Keeping newborn calves dry and clean is easier said than done, but is worth the effort. Dry calves are warmer, healthier and grow better. Wet calves lose body heat rapidly, and use a lot of energy just to maintain body temperature. Weakened calves are more susceptible to calfhood diseases. Keeping calves dry is easier in a sheltered, bedded and well-drained calving area, or if the herd is spread out on pasture during calving. This also reduces the risk that calves will consume manure from dirty udders or off the ground. Manure can contain bacteria that cause diseases such as scours and Johne’s disease.
Colostrum is key. Colostrum is critical because calves are born with very low immunity. In addition to energy, protein and vitamins, colostrum is a very concentrated source of several compounds that provide immune defences to protect the newborn calf until its immune system develops. Calves that do not receive colostrum are more susceptible to disease. A calf needs to consume at least 5% of its body weight in colostrum (i.e. a minimum of one half gallon for a 100 lb calf) within a few hours of birth.
Use caution when obtaining supplemental colostrum: Colostrum from your own herd may be preferable, since cows in your herd have developed resistance to diseases present on your operation. Keep in mind that colostrum from first calf heifers or thin cows is of lower quality than colostrum from mature cows in good body condition.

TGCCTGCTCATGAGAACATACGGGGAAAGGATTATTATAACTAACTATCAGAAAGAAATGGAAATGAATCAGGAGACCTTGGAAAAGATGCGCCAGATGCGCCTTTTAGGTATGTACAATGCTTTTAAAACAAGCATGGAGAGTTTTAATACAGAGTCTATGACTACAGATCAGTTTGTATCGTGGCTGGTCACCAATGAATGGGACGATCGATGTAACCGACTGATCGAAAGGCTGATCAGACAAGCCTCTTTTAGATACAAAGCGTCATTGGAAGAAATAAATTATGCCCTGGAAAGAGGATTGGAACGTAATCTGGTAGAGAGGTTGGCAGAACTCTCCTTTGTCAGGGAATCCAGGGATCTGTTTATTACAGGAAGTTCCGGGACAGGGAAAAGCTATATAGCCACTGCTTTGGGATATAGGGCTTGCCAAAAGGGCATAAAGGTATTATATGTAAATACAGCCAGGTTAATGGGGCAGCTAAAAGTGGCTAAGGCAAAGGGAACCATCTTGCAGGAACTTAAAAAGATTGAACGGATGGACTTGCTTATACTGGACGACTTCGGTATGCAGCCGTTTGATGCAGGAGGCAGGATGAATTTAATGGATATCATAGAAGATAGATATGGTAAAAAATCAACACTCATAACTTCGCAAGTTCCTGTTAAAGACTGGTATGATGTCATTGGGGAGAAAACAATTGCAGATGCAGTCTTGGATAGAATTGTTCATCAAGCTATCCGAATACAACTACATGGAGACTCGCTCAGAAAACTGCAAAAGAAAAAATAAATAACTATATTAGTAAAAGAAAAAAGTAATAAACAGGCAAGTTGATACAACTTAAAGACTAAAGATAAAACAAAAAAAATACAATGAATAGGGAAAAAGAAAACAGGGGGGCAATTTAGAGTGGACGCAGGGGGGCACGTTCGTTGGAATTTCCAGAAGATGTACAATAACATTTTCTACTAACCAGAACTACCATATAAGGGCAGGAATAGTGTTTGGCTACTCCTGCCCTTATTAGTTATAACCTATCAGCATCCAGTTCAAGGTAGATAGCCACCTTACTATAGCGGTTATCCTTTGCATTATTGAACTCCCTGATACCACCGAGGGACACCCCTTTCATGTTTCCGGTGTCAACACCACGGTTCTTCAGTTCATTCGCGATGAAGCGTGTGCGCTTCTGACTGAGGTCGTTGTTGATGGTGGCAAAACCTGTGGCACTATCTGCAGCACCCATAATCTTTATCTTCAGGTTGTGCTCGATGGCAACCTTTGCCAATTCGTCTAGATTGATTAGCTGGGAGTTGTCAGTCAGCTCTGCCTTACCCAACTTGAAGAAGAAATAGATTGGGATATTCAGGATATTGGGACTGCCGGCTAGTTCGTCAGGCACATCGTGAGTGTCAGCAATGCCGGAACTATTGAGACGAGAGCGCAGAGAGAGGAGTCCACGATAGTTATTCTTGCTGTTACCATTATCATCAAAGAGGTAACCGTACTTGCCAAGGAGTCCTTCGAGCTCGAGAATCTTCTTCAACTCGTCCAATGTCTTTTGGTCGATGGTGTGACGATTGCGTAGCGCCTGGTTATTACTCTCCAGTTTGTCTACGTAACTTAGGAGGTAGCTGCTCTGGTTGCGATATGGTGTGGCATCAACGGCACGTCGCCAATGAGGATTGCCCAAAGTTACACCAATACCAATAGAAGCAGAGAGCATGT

Colostrum can also contain disease causing bacteria, including the one that causes Johne’s disease. This bacterium is believed to infect very young calves, but the disease does not develop until the animal is several years old. Cows with active Johne’s disease have intermittent, watery diarrhea. In late stages of the disease they rapidly lose weight and body condition even though they have a good appetite. There is no vaccine or treatment for Johne’s disease, and diagnostic tests are poor. Johne’s disease is more common in dairy than beef cattle, but producers are strongly advised not to use colostrum from any herds or cows that have had Johne’s disease or display these symptoms. Good quality commercial colostrum products are highly recommended instead.
A variety of commercial colostrum supplements can be purchased at vet clinics, farm supply stores and feed dealers. One Saskatoon-based colostrum company has developed a method of processing colostrum that retains the antibodies but destroys bacteria. Colostrum products processed this way cost more than competing products, but can be more effective at preventing calfhood disease, and cost a lot less than trying to get rid of Johne’s disease in the long run.
Do the dishes. Supplemental colostrum (or electrolytes given to scouring calves) will be much more effective if clean bottles, nipples and tubes are used. After each use, wash utensils using hot water (at least 50oC or 120oF), plus bleach or a sanitizing soap (such as Hibitane or an iodine soap). After washing, rinse with warm water and dry utensils by allowing them to individually drain on a rack or shelf.